He also writes, “… we have in this Southwest, as so defined, a common sense arising from a common experience of Indian wars, cattle drives, county-seat fights, swift settlement, dust storms, badmen, oil wealth, and an agricultural and pastoral economy now reluctantly accepting industrialization. This common sympathy and way of life extends on the south to the Rio Grande in Texas and the Gulf of Mexico, and to the north somewhat beyond the Arkansas River in Kansas and the old Santa Fe Trail.”

And he adds, “The decision to halt this survey at the western boundary of New Mexico was not mine. Before the committee representing the University of Oklahoma and the Rockefeller Foundation approved my project, I was informed that others would make a similar survey of Arizona and California. Yet this decision, however arbitrary it may seem to some, fits in well enough with my own feeling, interest, and experience, and certainly affords a field quite ample for such a survey.”

Having spent most summers of my youth in southern New Mexico, I can certainly identify with this quote from D. H. Lawrence:  “But the moment I saw the brilliant, proud morning shine high up over the deserts of Santa Fe, something stood still in my soul, and I started to attend. There was a certain magnificance [sic] in the high-up day, a certain eagle-like royalty, so different from the equally pure, equally pristine and lovely morning of Australia, which is so soft, so utterly pure in its softness, and betrayed by green parrot flying. But in the lovely morning of Australia one went into a dream. In the magnificent fierce morning of New Mexico one sprang awake, a new part of the soul woke up suddenly, and the old world gave way to a new.”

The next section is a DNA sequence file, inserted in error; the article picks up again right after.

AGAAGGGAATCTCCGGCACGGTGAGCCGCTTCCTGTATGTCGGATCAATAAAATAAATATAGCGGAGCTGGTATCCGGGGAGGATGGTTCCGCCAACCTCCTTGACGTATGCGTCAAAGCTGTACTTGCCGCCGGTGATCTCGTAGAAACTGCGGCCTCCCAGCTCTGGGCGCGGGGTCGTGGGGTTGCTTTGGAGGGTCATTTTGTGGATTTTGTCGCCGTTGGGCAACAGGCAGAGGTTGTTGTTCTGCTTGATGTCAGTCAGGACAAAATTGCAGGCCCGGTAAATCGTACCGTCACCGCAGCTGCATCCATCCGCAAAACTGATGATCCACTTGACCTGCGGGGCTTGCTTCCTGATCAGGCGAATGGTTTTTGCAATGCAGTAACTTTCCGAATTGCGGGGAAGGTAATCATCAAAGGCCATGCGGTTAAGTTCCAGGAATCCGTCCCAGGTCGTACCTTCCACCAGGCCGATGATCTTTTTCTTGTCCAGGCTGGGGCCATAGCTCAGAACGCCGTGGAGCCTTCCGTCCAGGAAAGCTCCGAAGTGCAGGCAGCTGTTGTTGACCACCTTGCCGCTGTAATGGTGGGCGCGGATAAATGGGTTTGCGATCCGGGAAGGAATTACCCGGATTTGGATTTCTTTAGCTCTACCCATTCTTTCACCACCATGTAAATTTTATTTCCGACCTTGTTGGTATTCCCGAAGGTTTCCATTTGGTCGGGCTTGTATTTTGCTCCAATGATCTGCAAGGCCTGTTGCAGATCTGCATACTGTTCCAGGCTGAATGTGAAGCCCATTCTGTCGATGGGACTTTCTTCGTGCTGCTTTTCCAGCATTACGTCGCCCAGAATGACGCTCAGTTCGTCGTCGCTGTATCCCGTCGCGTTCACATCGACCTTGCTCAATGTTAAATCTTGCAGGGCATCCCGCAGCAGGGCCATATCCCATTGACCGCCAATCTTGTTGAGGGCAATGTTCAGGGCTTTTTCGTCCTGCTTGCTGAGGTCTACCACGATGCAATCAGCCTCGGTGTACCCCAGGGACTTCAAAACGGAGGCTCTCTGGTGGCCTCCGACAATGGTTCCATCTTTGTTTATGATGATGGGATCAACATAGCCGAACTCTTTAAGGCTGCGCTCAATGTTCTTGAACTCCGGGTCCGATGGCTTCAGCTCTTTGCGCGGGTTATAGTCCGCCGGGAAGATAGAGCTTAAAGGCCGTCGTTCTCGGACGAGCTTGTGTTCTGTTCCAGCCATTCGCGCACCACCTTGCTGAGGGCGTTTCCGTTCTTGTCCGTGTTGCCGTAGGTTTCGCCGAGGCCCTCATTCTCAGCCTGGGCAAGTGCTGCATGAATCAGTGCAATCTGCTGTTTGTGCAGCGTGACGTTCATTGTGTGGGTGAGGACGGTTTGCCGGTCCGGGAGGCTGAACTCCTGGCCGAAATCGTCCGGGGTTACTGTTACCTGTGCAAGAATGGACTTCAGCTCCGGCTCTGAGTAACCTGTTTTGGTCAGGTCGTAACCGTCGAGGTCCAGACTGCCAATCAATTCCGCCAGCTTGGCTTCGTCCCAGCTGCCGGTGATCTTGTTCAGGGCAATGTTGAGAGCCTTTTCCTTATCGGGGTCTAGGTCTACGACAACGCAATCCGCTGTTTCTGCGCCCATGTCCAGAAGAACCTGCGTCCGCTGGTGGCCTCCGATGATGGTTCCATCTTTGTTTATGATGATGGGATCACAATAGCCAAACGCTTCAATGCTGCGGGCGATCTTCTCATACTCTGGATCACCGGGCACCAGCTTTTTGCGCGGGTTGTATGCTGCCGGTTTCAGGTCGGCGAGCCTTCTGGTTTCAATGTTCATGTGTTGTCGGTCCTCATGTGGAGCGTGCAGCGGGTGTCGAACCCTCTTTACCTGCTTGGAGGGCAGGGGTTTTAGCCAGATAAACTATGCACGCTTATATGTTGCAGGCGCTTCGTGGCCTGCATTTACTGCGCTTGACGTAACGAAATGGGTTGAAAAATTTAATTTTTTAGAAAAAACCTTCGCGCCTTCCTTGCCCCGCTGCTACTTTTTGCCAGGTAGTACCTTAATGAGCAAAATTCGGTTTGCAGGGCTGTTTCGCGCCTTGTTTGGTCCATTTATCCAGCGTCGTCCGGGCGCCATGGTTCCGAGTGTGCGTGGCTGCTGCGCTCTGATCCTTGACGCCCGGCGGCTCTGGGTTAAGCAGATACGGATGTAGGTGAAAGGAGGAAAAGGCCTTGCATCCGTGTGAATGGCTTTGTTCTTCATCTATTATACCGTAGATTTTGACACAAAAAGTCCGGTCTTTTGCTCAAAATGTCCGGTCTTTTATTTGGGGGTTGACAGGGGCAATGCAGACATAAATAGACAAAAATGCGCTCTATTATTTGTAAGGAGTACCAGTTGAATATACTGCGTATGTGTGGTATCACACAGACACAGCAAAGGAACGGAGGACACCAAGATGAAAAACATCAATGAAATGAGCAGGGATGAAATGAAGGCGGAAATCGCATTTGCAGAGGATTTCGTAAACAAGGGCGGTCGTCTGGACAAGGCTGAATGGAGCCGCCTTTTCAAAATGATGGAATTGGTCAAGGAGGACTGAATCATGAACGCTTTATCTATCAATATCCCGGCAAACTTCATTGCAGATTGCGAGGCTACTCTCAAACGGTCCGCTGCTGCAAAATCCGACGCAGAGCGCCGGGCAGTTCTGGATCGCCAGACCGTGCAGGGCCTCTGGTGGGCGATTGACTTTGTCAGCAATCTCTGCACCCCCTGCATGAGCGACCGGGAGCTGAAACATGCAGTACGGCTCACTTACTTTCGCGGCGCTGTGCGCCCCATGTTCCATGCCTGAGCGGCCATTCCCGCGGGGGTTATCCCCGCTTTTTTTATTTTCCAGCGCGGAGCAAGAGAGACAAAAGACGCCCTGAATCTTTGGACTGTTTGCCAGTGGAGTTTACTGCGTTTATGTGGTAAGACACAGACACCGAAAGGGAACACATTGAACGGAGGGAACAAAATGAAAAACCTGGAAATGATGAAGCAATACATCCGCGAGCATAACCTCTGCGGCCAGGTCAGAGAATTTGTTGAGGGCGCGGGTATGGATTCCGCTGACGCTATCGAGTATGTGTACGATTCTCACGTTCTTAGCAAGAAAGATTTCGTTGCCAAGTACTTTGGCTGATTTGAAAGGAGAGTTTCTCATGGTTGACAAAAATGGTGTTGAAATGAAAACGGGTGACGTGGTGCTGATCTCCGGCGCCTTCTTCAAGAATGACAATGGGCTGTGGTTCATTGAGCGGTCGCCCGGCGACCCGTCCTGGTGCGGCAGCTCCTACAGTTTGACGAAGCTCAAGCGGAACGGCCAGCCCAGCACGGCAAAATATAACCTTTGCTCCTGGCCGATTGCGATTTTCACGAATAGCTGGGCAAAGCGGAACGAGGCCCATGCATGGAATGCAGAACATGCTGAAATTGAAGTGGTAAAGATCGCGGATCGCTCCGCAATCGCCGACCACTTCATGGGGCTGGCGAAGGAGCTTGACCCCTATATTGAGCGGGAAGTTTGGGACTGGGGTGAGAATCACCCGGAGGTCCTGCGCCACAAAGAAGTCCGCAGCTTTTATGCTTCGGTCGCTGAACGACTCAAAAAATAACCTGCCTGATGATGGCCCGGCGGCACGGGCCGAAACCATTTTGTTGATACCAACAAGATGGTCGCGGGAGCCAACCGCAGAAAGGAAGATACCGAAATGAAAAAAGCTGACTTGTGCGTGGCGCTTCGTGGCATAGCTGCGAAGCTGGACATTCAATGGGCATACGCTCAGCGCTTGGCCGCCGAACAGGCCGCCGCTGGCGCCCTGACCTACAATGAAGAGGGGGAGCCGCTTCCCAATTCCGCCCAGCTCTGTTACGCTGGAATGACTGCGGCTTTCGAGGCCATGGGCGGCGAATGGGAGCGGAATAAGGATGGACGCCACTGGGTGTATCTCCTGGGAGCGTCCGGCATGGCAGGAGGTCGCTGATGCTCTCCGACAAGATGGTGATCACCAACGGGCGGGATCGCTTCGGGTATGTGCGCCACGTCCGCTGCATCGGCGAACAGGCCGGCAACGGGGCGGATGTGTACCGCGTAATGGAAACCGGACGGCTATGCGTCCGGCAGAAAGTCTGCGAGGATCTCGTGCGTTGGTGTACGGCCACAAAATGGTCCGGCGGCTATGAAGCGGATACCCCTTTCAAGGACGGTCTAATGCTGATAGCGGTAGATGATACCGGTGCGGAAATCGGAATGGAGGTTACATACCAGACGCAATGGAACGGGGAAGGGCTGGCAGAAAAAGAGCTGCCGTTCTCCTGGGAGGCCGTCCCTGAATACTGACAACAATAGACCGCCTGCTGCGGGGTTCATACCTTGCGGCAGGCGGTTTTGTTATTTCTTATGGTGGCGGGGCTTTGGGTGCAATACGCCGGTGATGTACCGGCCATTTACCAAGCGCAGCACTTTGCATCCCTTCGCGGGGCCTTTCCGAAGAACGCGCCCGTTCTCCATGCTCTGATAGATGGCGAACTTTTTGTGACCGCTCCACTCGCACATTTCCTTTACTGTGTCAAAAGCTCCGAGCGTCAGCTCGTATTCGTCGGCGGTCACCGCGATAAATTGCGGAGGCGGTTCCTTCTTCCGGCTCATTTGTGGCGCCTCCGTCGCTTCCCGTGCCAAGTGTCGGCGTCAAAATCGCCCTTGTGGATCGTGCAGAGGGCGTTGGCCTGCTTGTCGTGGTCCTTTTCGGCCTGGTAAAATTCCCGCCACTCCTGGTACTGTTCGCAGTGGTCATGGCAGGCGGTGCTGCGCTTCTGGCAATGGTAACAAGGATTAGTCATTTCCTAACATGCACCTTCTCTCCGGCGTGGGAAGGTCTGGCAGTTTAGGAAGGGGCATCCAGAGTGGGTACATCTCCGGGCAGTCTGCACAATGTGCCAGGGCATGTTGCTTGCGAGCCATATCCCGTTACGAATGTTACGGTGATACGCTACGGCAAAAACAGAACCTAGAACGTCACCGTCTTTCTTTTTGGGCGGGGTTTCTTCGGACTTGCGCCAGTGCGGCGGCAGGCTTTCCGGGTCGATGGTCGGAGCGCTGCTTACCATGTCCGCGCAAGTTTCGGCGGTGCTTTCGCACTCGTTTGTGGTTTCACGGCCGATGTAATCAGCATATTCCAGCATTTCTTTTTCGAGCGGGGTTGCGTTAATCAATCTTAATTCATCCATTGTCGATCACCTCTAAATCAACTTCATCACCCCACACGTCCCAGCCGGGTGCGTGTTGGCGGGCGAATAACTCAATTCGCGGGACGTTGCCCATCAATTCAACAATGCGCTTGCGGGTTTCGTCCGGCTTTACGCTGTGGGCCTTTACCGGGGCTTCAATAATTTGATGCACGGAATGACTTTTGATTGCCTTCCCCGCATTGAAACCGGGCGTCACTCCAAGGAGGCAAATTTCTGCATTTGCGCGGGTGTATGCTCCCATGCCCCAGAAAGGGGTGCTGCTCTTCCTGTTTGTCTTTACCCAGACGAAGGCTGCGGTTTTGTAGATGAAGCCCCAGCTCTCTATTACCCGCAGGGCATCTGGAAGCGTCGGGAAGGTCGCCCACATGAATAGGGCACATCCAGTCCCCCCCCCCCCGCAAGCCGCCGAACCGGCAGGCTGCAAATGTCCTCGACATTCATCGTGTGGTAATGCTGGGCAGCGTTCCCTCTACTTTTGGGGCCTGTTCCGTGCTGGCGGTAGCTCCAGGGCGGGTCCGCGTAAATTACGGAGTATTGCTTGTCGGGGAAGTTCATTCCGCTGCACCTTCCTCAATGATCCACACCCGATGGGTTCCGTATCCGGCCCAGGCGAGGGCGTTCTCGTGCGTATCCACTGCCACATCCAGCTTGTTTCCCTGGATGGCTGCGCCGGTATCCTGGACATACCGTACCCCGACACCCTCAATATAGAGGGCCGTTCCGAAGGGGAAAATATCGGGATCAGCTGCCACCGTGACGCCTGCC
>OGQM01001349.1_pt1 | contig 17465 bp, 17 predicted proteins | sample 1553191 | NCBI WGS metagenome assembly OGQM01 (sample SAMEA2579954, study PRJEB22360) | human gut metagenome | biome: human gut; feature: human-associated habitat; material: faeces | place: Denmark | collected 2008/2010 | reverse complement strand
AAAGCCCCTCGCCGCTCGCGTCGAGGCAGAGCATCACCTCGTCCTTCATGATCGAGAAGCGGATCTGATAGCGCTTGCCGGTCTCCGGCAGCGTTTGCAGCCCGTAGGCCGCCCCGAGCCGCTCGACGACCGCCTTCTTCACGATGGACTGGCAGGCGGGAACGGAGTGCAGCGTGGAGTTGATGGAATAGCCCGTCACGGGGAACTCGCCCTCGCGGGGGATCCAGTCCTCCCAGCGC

I haven’t been to Australia, but I know the New Mexico sun and its intense blue sky. The land is fierce. It’s stark and wide and relentless. It can kill you if you’re foolish. It can clarify your mind and make you vividly aware of what is important and what is so much clutter or muddle. My experiences there remain among my most cherished memories. I miss it every day. So yes, although I was surprised to find myself sympatico with a writer like D. H. Lawrence, we share at least this one pinpoint of common ground.

Still, this reference of Campbell’s was published in 1952. Isn’t it rather out of date? What good does it do us now?

No doubt, in our modern world and way of thinking, our first reaction might be, what good is an antiquated bibliography when I can just Google up a list. But can you?

Of course you can.

I ran a brief Internet search and came up with a 2016 list compiled by someone named Jessica Pryde. Her geographical definition of the Southwest region includes California, New Mexico, Arizona, the Four Corners area of Utah and Colorado, and just a reluctant smidgen of West Texas. Her list leans heavily on fiction, including speculative, contemporary, thriller, historical, and romance, serving up a mere speck of biography, tossing in a bit of short story and poetry, and adding a few picture books for a diversified spectrum. Authors range from Tony Hillerman to Barbara Kingsolver to Terry McMillan to Paolo Baciagalupi to Elmore Leonard to singer Linda Rondstat. The autobiography of Samuel Holiday, a Navaho Code Talker, looks fascinating. The LEGEND OF PONCIANO GUTIERREZ AND THE MOUNTAIN THIEVES by A. Gabriel Melendez and Amy Cordova is a picture book.

The modern list serves its purpose, of course, especially if I am looking for a few Hispanic authors I might not otherwise discover or a sprinkling of recent fiction set in this region. However, Campbell’s list is much larger and comprehensive in scope. Older, yes, but far more sweeping and extensive, indicating considerable time, thought, and attention paid to the recommendations. Given my training in Professional Writing, I value his commentary and opinions of these works. I know they were not given lightly.

Yep, this resource is like gold in the hand.